Surveys off Washington’s coast detected low numbers of juvenile salmon from the Columbia River, including spring chinook, a bad omen for orcas and other species that rely on the king of fish.
Scientists have been hauling survey nets through the ocean off the coasts of Washington and Oregon for 20 years. But this is the first time some have come up empty.
“We were really worrying if there was something wrong with our equipment,” said David Huff, estuarine and ocean ecology program manager in the fish ecology division at NOAA Fisheries. “We have never hauled that net through the water looking for salmon or forage fish and not gotten a single salmon. Three times we pulled that net up, and there was not a thing in it. We looked at each other, like, ‘this is really different than anything we have ever seen.’
“It was alarming.”
Moving from Newport, Oregon, to the northern tip of Washington, anywhere from 25 to 40 nautical miles offshore last spring and summer, the survey team began catching fish — but not the ones usually in those waters. Instead, warm-water fish, such as mackerel — a predator of young salmon — and Pacific pompano and pyrozomes — normally associated with tropical seas — turned up in droves. Both deplete the plankton that salmon need to survive.
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In a report on their trawl survey, the scientists logged some of the lowest numbers of yearling Snake River spring chinook recorded since the survey began in 1998. Coho numbers were just as depressed.
“Every year is different. But this year popped out as being really different,” said Brian Burke, a research fisheries biologist based at the NW Fisheries Science Center in Montlake. “Not just a bunch of normal metrics that point to a bad ocean year, but the presence of these things we have never seen before, really big changes in the ecosystem. Something really big has shifted here.”
It’s not a short-term problem.
Low survival of juvenile salmon also portends a paltry return of adult salmon in two years and longer into the future — bad news for animals that depend on salmon for their own sustenance. Especially southern- resident killer whales, already at a 30-year low in their population, following the recent death of an emaciated calf.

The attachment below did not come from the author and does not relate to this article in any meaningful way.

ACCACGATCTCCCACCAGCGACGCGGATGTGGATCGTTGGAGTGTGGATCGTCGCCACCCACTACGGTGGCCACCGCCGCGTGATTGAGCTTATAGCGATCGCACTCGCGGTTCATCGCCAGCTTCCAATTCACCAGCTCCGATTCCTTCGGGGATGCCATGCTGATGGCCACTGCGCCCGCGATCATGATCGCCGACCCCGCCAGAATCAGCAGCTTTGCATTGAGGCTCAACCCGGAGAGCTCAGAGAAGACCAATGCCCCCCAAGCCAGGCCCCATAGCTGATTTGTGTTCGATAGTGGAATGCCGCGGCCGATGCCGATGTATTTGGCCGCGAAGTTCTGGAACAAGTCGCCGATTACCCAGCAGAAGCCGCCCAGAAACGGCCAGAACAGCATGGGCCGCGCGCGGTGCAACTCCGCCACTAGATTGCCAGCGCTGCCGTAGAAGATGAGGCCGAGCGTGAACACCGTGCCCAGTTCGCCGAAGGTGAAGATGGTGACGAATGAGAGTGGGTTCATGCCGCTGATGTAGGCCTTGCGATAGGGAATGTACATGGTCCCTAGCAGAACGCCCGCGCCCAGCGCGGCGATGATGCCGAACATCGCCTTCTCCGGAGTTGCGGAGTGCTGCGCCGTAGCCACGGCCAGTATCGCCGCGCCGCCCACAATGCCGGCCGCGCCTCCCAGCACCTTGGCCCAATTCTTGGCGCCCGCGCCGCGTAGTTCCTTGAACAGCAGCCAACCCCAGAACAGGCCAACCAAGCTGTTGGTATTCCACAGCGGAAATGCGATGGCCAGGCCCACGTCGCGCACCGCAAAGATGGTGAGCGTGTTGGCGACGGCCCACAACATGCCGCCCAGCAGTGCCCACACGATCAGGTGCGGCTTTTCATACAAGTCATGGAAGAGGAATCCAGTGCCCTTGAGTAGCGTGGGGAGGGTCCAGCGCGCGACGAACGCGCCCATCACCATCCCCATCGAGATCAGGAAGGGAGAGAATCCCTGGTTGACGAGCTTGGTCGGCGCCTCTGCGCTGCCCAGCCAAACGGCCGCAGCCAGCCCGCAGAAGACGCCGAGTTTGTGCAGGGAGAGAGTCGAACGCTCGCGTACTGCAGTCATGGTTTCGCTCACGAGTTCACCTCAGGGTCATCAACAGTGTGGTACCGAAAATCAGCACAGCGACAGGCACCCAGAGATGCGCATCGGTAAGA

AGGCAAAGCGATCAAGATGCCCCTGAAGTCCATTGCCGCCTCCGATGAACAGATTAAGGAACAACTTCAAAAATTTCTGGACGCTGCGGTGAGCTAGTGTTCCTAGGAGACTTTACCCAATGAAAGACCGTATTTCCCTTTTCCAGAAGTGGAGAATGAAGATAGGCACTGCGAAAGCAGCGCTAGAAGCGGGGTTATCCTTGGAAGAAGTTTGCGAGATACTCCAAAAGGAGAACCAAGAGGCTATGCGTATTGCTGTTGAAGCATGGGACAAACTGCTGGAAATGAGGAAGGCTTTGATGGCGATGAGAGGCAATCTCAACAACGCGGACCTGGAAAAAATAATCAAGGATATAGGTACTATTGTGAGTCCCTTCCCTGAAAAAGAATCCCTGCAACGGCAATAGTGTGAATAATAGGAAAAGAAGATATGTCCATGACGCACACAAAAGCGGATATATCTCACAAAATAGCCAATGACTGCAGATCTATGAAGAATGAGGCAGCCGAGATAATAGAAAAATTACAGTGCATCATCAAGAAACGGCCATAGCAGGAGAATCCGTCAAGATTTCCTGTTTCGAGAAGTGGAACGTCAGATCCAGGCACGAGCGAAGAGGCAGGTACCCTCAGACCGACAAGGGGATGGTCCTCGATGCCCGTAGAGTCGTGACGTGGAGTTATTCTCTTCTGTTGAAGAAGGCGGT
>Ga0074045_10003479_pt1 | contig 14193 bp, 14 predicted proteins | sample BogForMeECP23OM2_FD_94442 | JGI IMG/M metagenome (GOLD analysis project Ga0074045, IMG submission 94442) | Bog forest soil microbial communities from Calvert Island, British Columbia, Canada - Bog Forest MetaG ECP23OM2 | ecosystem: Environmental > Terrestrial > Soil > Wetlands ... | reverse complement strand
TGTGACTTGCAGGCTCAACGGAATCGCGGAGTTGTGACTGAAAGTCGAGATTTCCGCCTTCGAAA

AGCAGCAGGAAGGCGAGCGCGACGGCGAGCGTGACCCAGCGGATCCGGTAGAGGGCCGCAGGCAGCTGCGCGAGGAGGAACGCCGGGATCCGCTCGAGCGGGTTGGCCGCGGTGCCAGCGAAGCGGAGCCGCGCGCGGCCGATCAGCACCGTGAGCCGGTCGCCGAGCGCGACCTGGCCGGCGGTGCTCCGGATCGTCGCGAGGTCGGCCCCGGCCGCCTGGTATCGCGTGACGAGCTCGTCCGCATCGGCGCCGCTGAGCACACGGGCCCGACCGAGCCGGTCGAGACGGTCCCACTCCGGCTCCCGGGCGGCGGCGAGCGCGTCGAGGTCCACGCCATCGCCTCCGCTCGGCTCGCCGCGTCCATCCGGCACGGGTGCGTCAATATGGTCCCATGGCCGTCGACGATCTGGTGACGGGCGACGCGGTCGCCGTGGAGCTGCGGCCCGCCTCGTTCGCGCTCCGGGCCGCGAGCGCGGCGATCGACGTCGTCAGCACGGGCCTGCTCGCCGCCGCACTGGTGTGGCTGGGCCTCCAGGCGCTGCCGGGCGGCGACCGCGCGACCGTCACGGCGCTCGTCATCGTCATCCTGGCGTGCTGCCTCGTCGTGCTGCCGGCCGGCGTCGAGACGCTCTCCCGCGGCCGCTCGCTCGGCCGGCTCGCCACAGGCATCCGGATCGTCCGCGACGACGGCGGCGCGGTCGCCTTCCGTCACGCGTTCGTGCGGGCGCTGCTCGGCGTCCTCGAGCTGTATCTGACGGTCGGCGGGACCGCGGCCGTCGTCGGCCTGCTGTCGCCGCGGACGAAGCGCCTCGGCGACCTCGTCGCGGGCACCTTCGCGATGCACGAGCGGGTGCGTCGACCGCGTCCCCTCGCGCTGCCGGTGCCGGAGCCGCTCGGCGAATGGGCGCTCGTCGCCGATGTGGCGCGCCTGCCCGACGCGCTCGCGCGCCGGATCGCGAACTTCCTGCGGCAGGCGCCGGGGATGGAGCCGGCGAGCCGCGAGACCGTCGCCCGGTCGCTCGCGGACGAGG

While its body was not recovered, so the cause of the calf’s death cannot be certain, starvation makes the orcas’ other challenges, from vessel noise to toxic pollution to disease, harder to fight off.
This year’s bizarre survey results all started with The Blob, as it came to be known: an enormous mass of unusually warm water off most of the West Coast that beginning in 2013 wreaked havoc with species survival and food abundance in the ocean.
Now the blob is gone, but some of the animals that came north with it, vastly expanding their range, are still here.
The survey demonstrates the value of direct sampling, and long-term data sets. Satellite imagery shows a return to normal water temperatures by now along the West Coast. It was only by getting out with their nets and pulling trawl samples — and having a long-term data set against which to compare results — that scientists realized the disruption that is still very much underway.
The interrelated nature of the ecosystem means those disruptions have far-reaching effects.
Pacific pompano and jack mackerel used to be scarce off the Northwest Coast. But their abundant presence now has indirect and direct effects on salmon.
Researchers also found plankton with less of the fatty nutrients that young salmon need, starving the food chain from its first link. Chlorophyll, the indicator of plankton that stoke the higher levels of life in the sea, also is at its lowest levels recorded in 20 years.
Tiny marine crustaceans called copepods that spell fat city for salmon have also been at depressed populations since 2014. The jelly- fish community is upside down, too, with a complete shift underway from predominantly Pacific sea nettle, to the much smaller water jelly.
Critical forage fish that support a wide range of species — including herring, anchovies and smelt — also are scarce.
That could force predators that usually would feed on them to eat salmon instead. Birds that gather just north of the Columbia River mouth, such as common murre and sooty shearwater, may have turned to yearling salmon to fill their bellies, with their usual fare of forage fish so depleted. That, in turn, could have substantially increased mortality for juvenile salmon just as they reached the ocean.
That would explain why researchers sampling salmon populations in the estuary didn’t find the same stark and troubling scarcity the ocean researchers did, Burke noted.
And why what fish the ocean researchers did catch in their trawl nets looked well. “We did not see skinny fish,” Burke said.
While the research is still being finalized, it signals likely lean times ahead for salmon fishers, human and non. That’s bad news for southern-resident killer whales, which just won’t switch to other prey, even when their preferred food — chinook salmon — are scarce. Their diet is culturally embedded in teachings reinforced in intergenerational family clans. The result is that orcas, so far, are starving rather than switching to seals and the other marine mammals that orca whales elsewhere devour.
Huff said the purpose of a memo the research team wrote to managers about their survey results was intended to provide an early warning of how poor and just plain strange conditions in the ocean off Washington and Oregon’s coasts are.
The findings also underscore the powerful role the ocean plays in salmon survival, as well as the importance of creating and maintaining good freshwater habitat, to help salmon deal with the vagaries of the sea.
It’s not clear what will happen next. “It takes some time to find that out,” Huff said. “Sometimes things don’t recover right away. If at all. Only time will tell.”